Patrick Hennesey, you are full of shit.
Last Sunday, you were part of a Sunday Telegraph edition that was pure anti-Cameron, pro-Brown.
Why, I don't know. Maybe Patience Wheatcroft (editor) thought it would curry favour with right-wingers to attack Cameron over the phoney Grammar Schools debate. Or maybe she has decided, like Paul Dacre of The Mail to throww in her lot with the Bogey Picker.
So, Mr Hennessy, along with others on The Sunday Telegraph, you wrote anti-Tory copy last Sunday.
Iain has embarrassed you, hasn't he? And surely if you're an honest man, you'll be thinking: is this why I came into journalism?
BTW Good post Iain; they don't like it up 'em.

Unsworth said...

A comment here struck me as being entertaining. You were/are accused of casting serious aspersions on some 'reporters' reputations'.

What might they be? Accuracy, balance, clarity of vision, quality of thought and writing? Oh, really? Not from where I'm standing, I'm afraid. And is it 'reporter' or 'journalist'?

Reporters as a breed have a (perfectly justified) appalling reputation of being only a very slight notch above Estate Agents in the public view. So let's not get all precious shall we?

Newmania said...

Tony? Sure, compared to a national newspaper it is.

Its not Tony its bog

Fidothedog said...

...But of course Mccavity was not there...

Anonymous said...

A very enjoyable blog.

I read all the 'qualities' online at the weekend and most week days, it had become irritating in the extreme to see so many identical stories.

Obviously certain items are newsworthy but it makes you wonder if they don't just lift everything from the web and spend the rest of the time checking to see if anyone's said anything nasty about them on the horrible blogs.

I can't believe they even commented and as one other post noted, they would not answer any of the points made to them, just carefully worded denials that those of us used to the language of spin make us believe that they are disingenous liars, though of course they may not be :-).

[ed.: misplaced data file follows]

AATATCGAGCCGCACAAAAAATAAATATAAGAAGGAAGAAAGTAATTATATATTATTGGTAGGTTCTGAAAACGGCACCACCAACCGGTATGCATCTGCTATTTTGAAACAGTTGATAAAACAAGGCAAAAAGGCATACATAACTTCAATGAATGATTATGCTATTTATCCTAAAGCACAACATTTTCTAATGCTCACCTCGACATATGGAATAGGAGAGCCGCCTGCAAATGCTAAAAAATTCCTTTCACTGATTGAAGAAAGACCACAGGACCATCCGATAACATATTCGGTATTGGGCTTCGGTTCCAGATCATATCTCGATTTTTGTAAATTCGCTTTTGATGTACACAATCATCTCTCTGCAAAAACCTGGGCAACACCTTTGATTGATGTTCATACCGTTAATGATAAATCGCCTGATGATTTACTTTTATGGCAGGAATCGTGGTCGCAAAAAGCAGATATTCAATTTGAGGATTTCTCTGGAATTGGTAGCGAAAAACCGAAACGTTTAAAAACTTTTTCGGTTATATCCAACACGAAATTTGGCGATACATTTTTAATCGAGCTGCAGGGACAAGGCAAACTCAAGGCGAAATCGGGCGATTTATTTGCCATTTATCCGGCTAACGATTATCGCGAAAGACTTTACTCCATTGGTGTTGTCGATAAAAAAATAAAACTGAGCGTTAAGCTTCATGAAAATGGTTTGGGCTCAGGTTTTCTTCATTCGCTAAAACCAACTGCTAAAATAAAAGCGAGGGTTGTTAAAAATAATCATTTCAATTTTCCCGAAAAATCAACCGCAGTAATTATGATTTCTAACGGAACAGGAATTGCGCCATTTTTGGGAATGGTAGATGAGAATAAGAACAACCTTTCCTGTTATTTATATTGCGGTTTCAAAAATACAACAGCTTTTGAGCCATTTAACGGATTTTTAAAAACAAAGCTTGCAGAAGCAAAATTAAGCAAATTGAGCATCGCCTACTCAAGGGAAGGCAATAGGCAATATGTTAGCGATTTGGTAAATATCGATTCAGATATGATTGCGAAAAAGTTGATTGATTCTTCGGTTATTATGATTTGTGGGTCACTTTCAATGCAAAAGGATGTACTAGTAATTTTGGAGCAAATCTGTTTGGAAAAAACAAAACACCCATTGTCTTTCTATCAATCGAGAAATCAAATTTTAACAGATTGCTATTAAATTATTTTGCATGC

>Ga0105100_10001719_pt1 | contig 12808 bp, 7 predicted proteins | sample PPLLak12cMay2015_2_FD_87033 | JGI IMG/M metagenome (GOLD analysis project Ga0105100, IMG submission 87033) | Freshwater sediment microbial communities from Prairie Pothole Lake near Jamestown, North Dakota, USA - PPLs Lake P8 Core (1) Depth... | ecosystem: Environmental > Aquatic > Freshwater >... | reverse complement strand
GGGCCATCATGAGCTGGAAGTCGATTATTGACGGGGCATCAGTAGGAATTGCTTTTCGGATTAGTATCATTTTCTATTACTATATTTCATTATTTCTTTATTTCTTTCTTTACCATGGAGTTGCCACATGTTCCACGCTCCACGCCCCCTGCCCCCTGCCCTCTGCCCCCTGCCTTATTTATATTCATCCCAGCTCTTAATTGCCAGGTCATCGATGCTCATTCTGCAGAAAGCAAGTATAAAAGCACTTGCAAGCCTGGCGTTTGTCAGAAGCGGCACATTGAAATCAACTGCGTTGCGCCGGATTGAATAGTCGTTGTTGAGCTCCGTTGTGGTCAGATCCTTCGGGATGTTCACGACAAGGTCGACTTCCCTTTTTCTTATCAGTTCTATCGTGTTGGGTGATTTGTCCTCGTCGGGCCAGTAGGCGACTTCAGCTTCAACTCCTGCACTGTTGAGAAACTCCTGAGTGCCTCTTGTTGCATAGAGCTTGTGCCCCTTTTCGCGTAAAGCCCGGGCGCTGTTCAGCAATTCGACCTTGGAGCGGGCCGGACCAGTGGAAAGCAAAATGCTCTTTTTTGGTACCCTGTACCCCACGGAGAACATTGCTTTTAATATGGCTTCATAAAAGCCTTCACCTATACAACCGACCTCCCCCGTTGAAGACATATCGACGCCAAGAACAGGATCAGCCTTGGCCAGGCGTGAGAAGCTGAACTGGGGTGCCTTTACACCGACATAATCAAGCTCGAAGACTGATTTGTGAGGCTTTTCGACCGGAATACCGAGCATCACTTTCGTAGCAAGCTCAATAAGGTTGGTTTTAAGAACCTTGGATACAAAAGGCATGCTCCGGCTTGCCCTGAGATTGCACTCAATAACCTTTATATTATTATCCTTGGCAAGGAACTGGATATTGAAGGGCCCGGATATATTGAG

They do of course appear childish and pathetic.

An excellent hours entertainment Ian.

Anonymous said...

It is important to distinguish between the poor / lazy / kite flying / rehashed press release / overly partisan / whatever you want to call it school of journalism (unfortunately the majority) and the much smaller number of inquisitive, original, fair and balanced pieces (and writers) out there.

People need to be critical consumers of the media, and not fall into the trap of thinking 'hey, i saw it on tv / read it in the paper, it must be true!'

You have to always think 'why is this being treated in the way it is, by this particular outlet / journo, at this particular time?'

This is especially important in today's highly mediatised world.

hatfield girl said...

There appears to be a very strong, newspaper wide push to get an acceptance that Brown is perfectly normally taking over from the elected Leader of the elected Party. Of course nothing of the kind is happening. Brown is not an elected Party leader, indeed a great deal of bullying went on for months, if not years, to ensure no challenger would be allowed.

And he's not leading an elected Party. The Party elected was New Labour, and on the promise that its Leader would serve a full parliamentary term; not Brown's trotskyoid supported, corporatist, authoritarian Labour faction.

This destruction of a valuable cross-party security agreement by Brown's faction, rendering worthless the work of current ministers, and their civil servants and advisers , is a typical example of his control-freakery. He's not prime minister yet and his apparatchiks are out wrecking useful measures because he hadn't given the orders and the bogey imprimatur.

Gareth said...

I see the recalcitrant tossers have gone to ground. Too afraid or too stupid to defend their indefensible corner?? We will decide and there's nothing you can do about it Patrick.

Anonymous said...

ChrisC said...
Glad to see that Patrick Hennessy doesn't give a toss about the shrinking credibility and circulation of the "quality" press!

I'm so peed off with the Telegraph and Guardian that I've banned them from my reading list for a while - have to see how long I can bear it! I'm now reading the Irish Independent, excellent newspaper it is too - and it has the knob gags column.

Today the IE carries the tale of an actor who was asked to put his...unmentionable I imagine unless I want to be banned...into a mousetrap for $10,000,000. Of course he did it and it was severely injured and needed urgent medical attention when the trap closed on his manhood.

I've been wondering all day if Broon could have been persuaded to put his manhood in a mousetrap for $10,000,000 or the PM's job. I've reached the conclusion that, yes, he could be that stupid.